Globecomm stock rises on possible sale

Globecomm Systems Inc., which employs about 240 people

Globecomm Systems Inc., which employs about 240 people on Long Island, has been pressured by shareholders to sell itself to boost stock value, which has fallen about 14 percent in the last year. (Credit: Handout)

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Shares of Globecomm Systems Inc., a Hauppauge company that manufactures satellite communication devices, rose more than 5 percent Tuesday after the company said it plans to explore "strategic alternatives," a phrase indicating the company is considering a sale.

Globecomm made its statement late Monday after reducing its financial outlook for the fiscal year.

Globecomm has hired investment bank Needham & Co. as an adviser.

In a news release, Globecomm said there is "no assurance" that there will be a transaction or change in its business model as a result of the strategic review. The company did not return a request for comment Tuesday.

An acquisition of Globecomm would further the decline in the number of public companies headquartered on Long Island. Publicly traded companies based in the region have fallen from more than 80 a decade ago to about 54 at the end of 2011.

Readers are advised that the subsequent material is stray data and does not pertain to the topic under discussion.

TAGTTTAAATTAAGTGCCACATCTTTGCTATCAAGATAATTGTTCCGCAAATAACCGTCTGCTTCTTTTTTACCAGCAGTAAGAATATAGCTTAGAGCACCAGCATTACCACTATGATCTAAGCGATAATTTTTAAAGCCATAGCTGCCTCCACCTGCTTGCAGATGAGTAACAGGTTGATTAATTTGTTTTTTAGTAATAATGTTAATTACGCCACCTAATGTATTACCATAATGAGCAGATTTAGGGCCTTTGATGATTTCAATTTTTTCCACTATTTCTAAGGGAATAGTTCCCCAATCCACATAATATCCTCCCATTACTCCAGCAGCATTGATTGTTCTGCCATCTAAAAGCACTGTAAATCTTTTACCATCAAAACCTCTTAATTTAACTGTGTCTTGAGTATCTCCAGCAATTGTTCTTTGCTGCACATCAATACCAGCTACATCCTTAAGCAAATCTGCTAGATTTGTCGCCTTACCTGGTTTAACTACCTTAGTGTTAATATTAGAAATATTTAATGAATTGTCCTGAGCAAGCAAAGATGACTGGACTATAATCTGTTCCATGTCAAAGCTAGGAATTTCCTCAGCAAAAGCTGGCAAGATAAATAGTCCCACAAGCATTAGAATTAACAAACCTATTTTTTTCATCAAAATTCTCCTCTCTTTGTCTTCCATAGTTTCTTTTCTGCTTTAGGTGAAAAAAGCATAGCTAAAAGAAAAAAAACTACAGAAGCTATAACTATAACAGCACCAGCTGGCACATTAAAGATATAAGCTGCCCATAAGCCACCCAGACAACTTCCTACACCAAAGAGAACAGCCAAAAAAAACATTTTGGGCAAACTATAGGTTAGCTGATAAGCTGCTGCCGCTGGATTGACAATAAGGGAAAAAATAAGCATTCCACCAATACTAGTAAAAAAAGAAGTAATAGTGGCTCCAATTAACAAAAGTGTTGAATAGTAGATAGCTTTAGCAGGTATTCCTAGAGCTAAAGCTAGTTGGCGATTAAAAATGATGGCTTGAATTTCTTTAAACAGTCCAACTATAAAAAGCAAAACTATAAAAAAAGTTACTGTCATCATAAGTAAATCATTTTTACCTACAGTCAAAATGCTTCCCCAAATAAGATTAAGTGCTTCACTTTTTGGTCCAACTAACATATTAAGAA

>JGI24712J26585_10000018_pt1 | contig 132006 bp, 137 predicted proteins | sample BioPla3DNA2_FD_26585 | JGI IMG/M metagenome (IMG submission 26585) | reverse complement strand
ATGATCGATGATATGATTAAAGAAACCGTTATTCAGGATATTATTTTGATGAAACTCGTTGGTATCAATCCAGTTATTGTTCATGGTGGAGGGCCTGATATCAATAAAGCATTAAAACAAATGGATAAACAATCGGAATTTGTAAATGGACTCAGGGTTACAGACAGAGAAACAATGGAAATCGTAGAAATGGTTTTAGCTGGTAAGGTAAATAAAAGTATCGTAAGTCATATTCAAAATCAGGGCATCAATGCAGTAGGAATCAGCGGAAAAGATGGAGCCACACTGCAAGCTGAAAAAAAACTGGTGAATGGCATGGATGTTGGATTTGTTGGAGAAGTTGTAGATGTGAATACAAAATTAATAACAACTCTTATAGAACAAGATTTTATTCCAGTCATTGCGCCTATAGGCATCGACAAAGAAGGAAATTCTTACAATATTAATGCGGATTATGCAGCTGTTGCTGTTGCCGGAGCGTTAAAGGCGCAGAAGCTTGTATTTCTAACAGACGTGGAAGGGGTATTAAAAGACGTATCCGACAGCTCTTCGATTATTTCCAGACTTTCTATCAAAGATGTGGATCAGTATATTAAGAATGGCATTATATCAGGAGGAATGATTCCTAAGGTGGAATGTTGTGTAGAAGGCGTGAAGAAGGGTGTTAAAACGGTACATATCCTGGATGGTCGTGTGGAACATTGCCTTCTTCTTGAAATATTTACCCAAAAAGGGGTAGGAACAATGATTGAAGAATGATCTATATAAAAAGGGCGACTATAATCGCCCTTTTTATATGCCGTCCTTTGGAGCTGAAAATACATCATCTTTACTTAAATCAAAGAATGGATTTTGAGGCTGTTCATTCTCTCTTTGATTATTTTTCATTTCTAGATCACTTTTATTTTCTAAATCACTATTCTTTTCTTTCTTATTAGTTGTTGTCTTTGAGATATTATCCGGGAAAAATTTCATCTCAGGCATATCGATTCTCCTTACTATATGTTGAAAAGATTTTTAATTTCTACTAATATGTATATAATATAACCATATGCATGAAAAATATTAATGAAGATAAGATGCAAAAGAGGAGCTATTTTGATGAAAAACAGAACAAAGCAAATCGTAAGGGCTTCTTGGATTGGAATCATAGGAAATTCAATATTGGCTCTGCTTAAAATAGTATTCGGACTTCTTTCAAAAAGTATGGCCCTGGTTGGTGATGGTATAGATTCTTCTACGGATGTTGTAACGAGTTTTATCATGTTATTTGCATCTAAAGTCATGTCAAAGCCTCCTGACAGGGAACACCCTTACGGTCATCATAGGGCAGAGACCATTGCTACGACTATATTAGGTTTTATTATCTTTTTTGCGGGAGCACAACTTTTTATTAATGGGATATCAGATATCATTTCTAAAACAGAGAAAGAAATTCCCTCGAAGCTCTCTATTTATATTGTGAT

Also on Monday, a report said Verint Systems Inc., of Melville, was in talks to be acquired by an Israeli company; Verint didn't comment on the report.

Globecomm, which has a stock market value of about $285 million and employs about 240 people on Long Island, has been under pressure from shareholders to be sold to boost its stock value. In the last year the company's stock has fallen about 14 percent, compared to a gain of 14 percent for the Standard & Poor's 500 index.

Two weeks ago, JMB Capital Partners, an investment fund based in California, increased its ownership in the company from 6 percent to 6.4 percent. In a regulatory filing reporting the increased stake, the fund encouraged Globecomm to explore a sale.

Discovery Group, a Chicago investment firm that owns 5.9 percent of the company, sent a letter to Globecomm in October criticizing some members of the board of directors, saying "nonexecutive directors of Globecomm have an inconsequential direct investment in company stock while enjoying significant director fees."

In May 2011 Globecomm hired JPMorgan to advise it on a possible sale, though no deal was reached. News reports at the time said Harris Corp., a Melbourne, Fla.-based communications company, was a potential buyer.

Globecomm stock closed Tuesday at $12.21, up 60 cents.

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